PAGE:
Are the educational differences in incidence of cardiovascular disease explained by underlying familial factors? A twin study
Research output: Contribution to journal › Comment/debate › Research › peer-review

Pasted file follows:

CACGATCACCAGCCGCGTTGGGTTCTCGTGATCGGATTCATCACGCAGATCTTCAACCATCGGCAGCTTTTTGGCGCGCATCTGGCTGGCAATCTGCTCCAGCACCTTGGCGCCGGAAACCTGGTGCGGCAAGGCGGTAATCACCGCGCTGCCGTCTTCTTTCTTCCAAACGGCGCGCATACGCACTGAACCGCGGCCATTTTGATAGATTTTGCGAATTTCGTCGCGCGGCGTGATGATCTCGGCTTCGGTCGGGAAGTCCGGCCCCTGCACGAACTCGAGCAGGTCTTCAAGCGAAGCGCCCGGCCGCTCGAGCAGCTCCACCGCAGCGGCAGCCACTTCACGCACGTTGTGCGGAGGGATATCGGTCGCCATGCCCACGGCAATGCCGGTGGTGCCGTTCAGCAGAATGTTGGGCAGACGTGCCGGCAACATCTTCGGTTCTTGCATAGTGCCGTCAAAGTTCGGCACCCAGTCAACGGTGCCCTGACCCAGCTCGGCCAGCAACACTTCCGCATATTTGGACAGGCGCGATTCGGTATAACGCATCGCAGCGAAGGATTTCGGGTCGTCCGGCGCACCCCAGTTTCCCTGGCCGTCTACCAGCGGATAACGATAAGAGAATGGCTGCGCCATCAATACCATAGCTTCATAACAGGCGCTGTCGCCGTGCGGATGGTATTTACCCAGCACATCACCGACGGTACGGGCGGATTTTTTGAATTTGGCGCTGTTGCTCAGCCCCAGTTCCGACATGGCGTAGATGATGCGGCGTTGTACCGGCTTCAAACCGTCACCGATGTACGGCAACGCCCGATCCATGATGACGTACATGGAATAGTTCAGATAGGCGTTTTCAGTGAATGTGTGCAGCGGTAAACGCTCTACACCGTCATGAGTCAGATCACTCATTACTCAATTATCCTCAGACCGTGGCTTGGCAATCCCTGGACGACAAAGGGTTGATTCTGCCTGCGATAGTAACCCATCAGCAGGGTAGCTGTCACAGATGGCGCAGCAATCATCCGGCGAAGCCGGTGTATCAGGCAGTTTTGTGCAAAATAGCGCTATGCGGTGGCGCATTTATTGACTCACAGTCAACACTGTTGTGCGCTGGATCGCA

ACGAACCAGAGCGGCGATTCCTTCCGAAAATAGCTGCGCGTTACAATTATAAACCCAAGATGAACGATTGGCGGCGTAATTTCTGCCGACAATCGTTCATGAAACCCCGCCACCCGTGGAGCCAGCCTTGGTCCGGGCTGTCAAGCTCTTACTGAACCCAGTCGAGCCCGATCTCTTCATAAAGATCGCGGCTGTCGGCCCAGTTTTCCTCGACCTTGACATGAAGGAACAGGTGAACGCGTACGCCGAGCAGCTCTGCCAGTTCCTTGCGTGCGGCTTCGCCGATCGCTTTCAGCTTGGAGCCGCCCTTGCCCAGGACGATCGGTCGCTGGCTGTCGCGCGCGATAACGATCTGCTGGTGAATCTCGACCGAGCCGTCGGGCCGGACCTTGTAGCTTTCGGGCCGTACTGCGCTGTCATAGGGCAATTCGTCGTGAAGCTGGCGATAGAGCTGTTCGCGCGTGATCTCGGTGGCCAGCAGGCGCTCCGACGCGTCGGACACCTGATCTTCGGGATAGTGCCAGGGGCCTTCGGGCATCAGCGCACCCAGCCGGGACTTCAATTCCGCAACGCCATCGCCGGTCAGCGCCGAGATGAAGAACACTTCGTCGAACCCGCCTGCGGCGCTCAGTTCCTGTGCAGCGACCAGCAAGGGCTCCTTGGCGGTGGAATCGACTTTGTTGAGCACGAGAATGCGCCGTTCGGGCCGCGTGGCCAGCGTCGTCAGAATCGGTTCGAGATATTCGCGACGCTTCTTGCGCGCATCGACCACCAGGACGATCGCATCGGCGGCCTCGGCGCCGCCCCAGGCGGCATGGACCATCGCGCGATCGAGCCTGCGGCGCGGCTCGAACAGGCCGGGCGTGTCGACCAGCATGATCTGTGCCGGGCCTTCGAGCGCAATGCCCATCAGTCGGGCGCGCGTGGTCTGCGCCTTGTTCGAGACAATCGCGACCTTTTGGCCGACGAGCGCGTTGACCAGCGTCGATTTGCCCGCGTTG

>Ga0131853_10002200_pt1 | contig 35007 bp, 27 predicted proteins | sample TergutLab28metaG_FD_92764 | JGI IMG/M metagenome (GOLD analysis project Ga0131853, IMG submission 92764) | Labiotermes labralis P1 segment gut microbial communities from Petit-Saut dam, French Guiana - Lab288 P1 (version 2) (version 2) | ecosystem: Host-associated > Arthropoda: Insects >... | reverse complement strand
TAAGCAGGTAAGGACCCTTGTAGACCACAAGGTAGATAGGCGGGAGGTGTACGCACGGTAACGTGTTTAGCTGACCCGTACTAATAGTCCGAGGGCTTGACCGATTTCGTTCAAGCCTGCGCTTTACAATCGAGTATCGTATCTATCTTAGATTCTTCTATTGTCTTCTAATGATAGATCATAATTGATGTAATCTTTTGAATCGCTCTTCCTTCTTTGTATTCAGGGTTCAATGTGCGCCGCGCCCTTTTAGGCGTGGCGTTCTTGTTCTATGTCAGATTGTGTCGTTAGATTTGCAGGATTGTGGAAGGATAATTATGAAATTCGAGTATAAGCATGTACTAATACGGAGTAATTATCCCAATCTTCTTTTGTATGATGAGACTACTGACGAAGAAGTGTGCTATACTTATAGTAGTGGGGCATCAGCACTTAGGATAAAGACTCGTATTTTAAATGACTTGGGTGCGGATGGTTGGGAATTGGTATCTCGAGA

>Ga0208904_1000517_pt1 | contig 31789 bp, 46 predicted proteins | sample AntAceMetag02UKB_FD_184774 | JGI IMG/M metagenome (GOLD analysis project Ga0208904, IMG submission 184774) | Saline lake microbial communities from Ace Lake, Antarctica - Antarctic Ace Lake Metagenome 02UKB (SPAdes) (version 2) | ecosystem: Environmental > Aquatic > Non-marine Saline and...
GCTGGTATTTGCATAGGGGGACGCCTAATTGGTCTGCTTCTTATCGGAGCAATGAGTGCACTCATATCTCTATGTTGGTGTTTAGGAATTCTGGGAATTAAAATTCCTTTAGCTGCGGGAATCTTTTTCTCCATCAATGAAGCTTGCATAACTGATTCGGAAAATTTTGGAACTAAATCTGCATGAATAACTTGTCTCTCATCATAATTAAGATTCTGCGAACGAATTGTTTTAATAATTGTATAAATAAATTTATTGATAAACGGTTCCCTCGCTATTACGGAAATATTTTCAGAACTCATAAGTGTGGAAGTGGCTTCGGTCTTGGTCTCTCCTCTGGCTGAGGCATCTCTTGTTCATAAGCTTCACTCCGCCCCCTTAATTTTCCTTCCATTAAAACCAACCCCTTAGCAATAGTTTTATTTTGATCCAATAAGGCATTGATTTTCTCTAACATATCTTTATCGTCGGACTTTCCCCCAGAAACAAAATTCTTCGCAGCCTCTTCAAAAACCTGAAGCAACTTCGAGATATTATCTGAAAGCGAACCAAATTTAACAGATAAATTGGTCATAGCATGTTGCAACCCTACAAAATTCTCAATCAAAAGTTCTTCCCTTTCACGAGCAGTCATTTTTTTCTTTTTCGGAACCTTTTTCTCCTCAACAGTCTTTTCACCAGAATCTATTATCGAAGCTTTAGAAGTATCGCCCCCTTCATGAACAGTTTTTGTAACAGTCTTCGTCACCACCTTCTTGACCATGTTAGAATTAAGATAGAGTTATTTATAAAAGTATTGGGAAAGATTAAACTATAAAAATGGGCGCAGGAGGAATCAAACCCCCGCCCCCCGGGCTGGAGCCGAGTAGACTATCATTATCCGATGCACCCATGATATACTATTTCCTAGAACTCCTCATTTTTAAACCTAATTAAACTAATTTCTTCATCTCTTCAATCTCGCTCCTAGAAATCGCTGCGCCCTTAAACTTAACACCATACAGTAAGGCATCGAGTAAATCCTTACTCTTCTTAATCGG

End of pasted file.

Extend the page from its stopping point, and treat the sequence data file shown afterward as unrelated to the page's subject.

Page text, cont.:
To isolate the effect of education from the influence of potential underlying factors, we investigated the association of education with the risk of cardiovascular disease (CVD) and ischemic heart disease (IHD) using twin data to adjust for familial factors shared within twins, including genetic make-up and childhood environment. The study was based on data from the Danish Twin Registry linked to administrative and heath registers in Statistics Denmark. A total of 11,968 monozygotic and 20,464 dizygotic same sexed twins were followed from 1980 to 2009, including more than 8000 events of CVD. Unpaired and intra-pair analyses were compared. In the unpaired analyses, an inverse educational gradient in CVD- and IHD risk was observed. This association was not replicated in the intra-pair analyses that control for shared familial factors exploiting that twins share their intrauterine- and childhood environment and are matched partly or fully on genetic setup. The attenuation of association of education with CVD and IHD in the intra-pair analyses suggests that shared familial factors account for a substantial part of the observed association of education with CVD and IHD in Denmark.